Two more people have died from Covid-19 this Wednesday, and while there have been 235 new confirmed cases in Ireland, none of those have been in Limerick.
The total number of confirmed cases in the country is now 1,564.
The two fatalities, a man and a woman, were both resident in the east of the country; nine people in Ireland have now died from the virus.
While there have been no new confirmed cases in Limerick, rapidly increased testing in the coming days is expected to reveal a fuller picture of the virus' impact on the Mid-West.
The HSE is now working to identify any contacts the patients may have had to provide them with information and advice to prevent further spread.
Today’s data from HPSC reveals:
· 55% are male and 45% are female, with 63 clusters involving 289 cases
· The median age of confirmed cases is 45 years
· 305 cases (26%) have been hospitalised
· Of those hospitalised, 39 cases have been admitted to ICU
· 283 cases (24%) are associated with healthcare workers
· Dublin has the highest number of cases at 559, (57% of all cases) followed by Cork with 133 cases (11%)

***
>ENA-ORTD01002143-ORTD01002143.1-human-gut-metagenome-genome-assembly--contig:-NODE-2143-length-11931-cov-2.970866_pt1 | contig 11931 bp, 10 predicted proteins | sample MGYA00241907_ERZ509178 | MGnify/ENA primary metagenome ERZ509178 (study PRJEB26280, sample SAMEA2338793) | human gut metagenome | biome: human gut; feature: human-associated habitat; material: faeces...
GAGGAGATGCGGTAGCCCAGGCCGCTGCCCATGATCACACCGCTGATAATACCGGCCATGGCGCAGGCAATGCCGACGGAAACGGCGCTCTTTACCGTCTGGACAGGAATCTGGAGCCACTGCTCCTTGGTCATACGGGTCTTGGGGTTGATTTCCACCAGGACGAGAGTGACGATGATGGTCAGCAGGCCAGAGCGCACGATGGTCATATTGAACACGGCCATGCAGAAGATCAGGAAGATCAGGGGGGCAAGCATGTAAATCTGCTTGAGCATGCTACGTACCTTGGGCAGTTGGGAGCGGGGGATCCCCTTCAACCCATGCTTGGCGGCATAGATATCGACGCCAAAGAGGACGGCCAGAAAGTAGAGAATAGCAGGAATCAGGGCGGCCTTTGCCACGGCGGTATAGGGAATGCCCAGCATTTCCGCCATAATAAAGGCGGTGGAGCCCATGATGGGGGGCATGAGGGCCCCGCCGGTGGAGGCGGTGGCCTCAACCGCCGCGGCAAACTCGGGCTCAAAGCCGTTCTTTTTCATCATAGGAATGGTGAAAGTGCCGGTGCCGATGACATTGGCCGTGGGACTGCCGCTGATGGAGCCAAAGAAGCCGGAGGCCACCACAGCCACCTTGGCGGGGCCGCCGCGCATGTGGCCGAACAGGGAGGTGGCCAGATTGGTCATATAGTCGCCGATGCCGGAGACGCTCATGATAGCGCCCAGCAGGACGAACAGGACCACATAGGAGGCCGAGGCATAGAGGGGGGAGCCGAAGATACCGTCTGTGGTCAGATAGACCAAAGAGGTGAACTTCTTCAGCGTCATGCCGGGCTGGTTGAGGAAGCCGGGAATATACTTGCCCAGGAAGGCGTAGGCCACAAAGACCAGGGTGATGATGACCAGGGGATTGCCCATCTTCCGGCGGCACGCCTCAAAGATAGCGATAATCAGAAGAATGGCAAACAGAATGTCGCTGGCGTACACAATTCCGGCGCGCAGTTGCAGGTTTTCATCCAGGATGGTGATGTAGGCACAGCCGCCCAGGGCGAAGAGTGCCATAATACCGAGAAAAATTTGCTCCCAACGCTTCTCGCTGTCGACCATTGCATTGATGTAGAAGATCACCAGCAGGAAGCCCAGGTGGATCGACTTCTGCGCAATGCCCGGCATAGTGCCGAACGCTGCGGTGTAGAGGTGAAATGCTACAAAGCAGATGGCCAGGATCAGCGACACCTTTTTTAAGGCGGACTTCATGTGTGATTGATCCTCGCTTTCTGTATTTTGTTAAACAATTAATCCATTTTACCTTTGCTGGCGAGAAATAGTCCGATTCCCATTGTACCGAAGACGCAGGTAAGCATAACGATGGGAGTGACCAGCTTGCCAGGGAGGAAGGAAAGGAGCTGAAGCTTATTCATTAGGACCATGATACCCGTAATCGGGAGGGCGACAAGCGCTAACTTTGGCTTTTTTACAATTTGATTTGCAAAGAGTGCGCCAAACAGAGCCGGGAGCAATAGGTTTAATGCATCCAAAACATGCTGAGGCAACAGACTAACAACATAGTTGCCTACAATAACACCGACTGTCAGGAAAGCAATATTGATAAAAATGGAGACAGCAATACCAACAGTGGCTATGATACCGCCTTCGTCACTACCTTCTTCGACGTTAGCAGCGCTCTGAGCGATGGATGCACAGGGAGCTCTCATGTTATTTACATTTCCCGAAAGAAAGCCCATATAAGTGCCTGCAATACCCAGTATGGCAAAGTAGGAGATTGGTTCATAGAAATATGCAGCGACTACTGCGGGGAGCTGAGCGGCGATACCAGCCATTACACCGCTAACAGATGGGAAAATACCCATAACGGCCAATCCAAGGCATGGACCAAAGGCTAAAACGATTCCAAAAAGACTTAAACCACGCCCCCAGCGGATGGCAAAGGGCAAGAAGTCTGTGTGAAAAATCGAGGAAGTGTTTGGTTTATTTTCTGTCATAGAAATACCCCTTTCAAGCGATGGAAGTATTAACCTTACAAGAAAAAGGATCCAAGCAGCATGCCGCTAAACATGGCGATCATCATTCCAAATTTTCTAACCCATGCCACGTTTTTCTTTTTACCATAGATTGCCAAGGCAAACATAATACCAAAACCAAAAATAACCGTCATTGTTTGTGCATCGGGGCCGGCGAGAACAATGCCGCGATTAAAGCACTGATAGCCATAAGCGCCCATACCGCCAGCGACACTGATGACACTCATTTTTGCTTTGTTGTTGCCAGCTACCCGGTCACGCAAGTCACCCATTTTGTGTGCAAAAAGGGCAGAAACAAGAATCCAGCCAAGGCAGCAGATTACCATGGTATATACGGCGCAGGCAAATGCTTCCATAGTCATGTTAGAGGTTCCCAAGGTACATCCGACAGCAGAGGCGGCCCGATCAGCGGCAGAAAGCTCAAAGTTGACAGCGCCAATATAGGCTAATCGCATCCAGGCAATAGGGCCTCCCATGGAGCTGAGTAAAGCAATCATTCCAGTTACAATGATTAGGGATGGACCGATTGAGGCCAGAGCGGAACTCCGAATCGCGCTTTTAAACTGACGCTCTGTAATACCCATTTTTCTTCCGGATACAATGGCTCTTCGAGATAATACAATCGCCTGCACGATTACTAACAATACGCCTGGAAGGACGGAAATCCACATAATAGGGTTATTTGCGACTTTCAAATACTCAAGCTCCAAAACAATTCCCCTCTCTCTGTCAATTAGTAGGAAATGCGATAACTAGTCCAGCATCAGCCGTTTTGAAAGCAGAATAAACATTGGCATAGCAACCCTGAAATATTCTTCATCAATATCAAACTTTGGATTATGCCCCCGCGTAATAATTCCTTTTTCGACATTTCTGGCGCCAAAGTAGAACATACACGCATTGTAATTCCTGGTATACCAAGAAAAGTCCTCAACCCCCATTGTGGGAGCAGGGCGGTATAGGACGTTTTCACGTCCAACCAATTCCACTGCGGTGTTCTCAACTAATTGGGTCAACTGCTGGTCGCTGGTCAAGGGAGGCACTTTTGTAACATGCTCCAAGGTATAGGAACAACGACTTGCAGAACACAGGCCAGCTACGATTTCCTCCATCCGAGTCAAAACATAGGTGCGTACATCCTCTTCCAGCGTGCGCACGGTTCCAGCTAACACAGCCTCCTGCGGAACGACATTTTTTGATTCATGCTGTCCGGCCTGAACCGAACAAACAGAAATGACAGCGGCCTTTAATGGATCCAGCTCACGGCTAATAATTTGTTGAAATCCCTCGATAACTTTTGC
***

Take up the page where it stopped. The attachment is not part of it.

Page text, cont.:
· Of those for whom transmission status is known: community transmission accounts for 49%, close contact accounts for 23%, travel abroad accounts for 28%
Dr. Tony Holohan, Chief Medical Officer, Department of Health, said; “Our data showed yesterday that only 6% of our tests so far returned positive; so for every 100 people we test we are only finding 6 people with COVID-19. In light of this, our case definition changed.
“Changing case definition is a standard practice in managing pandemics. Ultimately, we want our 6% detected rate to increase, we want to find as many people as possible with COVID-19, isolate them and contain the spread.”
Dr. Ronan Glynn, Deputy Chief Medical Officer, Department of Health said; “We are seeking to prioritise those who are to be tested with a focus in the short-term on those who are vulnerable and those who are at the highest risk to exposure.”
Dr. Colm Henry, Chief Clinical Officer, HSE said; “There has been ongoing engagement with GPs over the past 24 hours. GPs are best placed to advise individuals with symptoms whether they need a test or not. Ultimately, the test has no impact on the clinical course of this disease and the priority for anyone with symptoms is to isolate themselves.”
Information is available on HSE.ie or by calling the HSE helpline 1850 24 1850
The National Public Health Emergency Team will meet again on Thursday 26th March, to review Ireland’s ongoing preparedness and response to COVID-19.
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